Boyd McHugh is a human ba- rometer of spring. He works in Spring Valley, in Northwest Washington. During the winter, he is the sales manager at Ski Center. Each March, that same store transforms into Spring Valley Patio, and he becomes an outdoor-furniture buyer.
As he has for the last 16 years, he is waiting for the moment of morph, when they take down the rack of ski parkas at the front and replace it with a vast photo mural of a tropical beach.
“I don’t know, we may push it back a week,” McHugh said as the winter weather coated his nearly empty parking lot Thursday. “We love it, but I hope this is the last of the [crystalline water droplets] we are going to see this year.”
Businesses pine for spring. In Washington, it’s an industry. Each year, the National Cherry Blossom Festival draws more than 1.2 million tourists and generates in excess of $100 million in economic impact.
Convention season will soon bring thousands of expense accounts to town. Graduation ceremonies for area colleges will fill hotels and restaurants.
“It is our Super Bowl,” Elliott Ferguson, head of Destination DC, said of the season.
Spring fashions weren’t waiting for warm weather. One shopper at Hu’s Shoes in Georgetown bought an $820 pair of Isabel Marant flats Thursday in defiance of the slush outside.
“I think there’s a lot of pent-up energy and demand for sandals that remind you of brighter days,” said owner Eric Eden.
To runners, many of whom are in the final stages of training for next week’s Rock’n’Roll Marathon and other seasonal races, spring means a stretch of dry pavement. Those became even scarcer this week, pushing the jogging throngs to the few reliable open roads in the area, such as the stretches of Hains Point and Rock Creek Park closed to traffic on weekends.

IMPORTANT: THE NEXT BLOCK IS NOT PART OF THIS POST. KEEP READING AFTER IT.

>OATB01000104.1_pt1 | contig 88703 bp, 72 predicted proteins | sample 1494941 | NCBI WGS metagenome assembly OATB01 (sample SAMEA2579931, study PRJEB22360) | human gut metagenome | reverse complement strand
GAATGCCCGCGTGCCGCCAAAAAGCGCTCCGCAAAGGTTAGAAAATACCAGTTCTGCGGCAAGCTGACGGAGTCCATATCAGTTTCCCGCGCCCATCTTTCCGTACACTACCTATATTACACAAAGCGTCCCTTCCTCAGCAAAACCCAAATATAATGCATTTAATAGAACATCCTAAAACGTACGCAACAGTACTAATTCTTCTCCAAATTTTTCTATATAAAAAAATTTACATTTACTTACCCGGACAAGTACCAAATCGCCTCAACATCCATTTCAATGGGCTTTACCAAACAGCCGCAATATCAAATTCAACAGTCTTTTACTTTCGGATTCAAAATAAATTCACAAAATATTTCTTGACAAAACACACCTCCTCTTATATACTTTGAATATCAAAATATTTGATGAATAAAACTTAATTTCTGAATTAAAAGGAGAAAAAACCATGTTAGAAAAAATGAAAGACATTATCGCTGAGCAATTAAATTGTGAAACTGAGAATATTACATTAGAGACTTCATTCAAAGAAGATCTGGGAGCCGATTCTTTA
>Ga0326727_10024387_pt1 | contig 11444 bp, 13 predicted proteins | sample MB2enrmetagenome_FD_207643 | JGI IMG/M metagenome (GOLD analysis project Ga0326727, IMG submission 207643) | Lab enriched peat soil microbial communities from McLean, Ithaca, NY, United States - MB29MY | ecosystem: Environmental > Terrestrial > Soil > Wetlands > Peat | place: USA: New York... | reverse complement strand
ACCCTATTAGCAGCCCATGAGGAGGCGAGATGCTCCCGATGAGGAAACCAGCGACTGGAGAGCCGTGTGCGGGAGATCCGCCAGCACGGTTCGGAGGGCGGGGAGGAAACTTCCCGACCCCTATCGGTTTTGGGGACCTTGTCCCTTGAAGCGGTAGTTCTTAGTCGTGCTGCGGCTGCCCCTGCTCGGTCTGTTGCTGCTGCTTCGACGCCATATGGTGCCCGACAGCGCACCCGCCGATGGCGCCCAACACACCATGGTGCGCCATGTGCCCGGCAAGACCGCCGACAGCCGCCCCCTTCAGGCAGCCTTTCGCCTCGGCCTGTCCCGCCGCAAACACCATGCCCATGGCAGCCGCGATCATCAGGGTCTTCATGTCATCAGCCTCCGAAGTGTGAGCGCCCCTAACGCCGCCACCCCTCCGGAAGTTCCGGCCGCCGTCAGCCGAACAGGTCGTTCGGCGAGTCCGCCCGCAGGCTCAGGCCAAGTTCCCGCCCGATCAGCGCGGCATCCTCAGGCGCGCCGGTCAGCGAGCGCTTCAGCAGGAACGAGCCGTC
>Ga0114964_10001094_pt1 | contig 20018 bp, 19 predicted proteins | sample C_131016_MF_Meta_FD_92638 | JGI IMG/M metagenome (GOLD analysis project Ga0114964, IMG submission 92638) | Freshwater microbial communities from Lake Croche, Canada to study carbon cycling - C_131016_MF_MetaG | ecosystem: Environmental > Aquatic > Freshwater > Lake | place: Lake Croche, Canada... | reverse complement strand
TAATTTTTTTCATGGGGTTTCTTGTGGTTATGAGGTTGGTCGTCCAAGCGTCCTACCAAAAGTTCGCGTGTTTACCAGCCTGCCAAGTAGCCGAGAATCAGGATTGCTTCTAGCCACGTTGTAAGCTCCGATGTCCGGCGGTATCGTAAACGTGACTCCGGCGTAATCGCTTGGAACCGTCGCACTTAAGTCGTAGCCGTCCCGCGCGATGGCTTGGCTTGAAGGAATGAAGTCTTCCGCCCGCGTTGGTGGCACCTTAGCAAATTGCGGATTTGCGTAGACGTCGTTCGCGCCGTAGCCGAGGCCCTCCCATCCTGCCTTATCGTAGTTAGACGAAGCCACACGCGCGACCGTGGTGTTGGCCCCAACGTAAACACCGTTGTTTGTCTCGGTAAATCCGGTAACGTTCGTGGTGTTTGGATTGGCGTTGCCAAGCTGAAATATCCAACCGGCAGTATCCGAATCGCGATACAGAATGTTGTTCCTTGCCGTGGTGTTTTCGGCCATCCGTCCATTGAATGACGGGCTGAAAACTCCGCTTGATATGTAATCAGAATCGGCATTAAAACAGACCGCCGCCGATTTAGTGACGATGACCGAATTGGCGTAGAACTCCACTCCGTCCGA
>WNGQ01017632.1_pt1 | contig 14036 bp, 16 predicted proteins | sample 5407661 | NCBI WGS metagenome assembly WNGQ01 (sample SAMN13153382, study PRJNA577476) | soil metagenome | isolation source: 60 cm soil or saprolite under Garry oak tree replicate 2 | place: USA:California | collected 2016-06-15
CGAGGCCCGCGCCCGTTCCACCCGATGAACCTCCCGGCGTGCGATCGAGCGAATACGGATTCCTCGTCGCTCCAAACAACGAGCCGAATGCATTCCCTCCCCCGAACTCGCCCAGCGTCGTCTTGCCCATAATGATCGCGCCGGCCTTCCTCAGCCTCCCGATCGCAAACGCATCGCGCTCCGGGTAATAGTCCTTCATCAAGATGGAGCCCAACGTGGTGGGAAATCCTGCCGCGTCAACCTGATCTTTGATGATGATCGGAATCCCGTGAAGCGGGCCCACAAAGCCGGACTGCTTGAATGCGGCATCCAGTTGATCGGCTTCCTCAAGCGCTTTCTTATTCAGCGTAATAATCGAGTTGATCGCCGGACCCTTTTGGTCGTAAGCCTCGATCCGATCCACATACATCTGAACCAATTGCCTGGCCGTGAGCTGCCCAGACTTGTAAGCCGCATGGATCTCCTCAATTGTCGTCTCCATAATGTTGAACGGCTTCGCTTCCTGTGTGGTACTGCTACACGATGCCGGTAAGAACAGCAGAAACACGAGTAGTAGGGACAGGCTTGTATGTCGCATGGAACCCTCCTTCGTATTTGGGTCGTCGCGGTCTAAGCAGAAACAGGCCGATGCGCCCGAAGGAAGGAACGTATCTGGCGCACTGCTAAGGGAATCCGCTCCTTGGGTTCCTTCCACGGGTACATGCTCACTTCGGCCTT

“Beach Drive was as crowded as a church on Easter,” said Charlie Ban, editor of Run Washington magazine. “Everybody and their mother who hoped to get in a run has been out there.”
Ban himself relied Thursday on the always-plowed roads ringing the U.S. Capitol. Ten loops around the dome gave him 12.5 miles.
Alex Marshall sensed just a whiff of spring Wednesday, in the moments before the relatively warm rain changed to . . . something colder. And he needed it. Marshall, 21, is back in the District while on spring break from Clark University in Worcester, Mass., where more than 115 inches of flaky frozen vapor — the most of any large city in the country — have piled up this season.
“I feel like I’m being followed,” he said.
On Spring Road in Springfield, Ann Wade stared out of her window at a yard matted with white, fluffy irony.
It’s been far too long since her miniature schnauzers, Holly and Katie, played in fresh green grass.
“I’m kind of tired of things shutting down all the time,” said Wade, a federal employee. “It would be nice to not be so cooped up.”
The residents of Blizzard Court in Stafford, Va., could not be reached for comment.
A stop sign’s message in yearningly named Silver Spring is not heeded by the weather Thursday as another snowstorm hits the region. Up to nine inches of snow was expected by the end of the night.
A window full of spring fashions seems to have bloomed a touch too early as snow falls Thursday in Alexandria following the region’s coldest February in 35 years.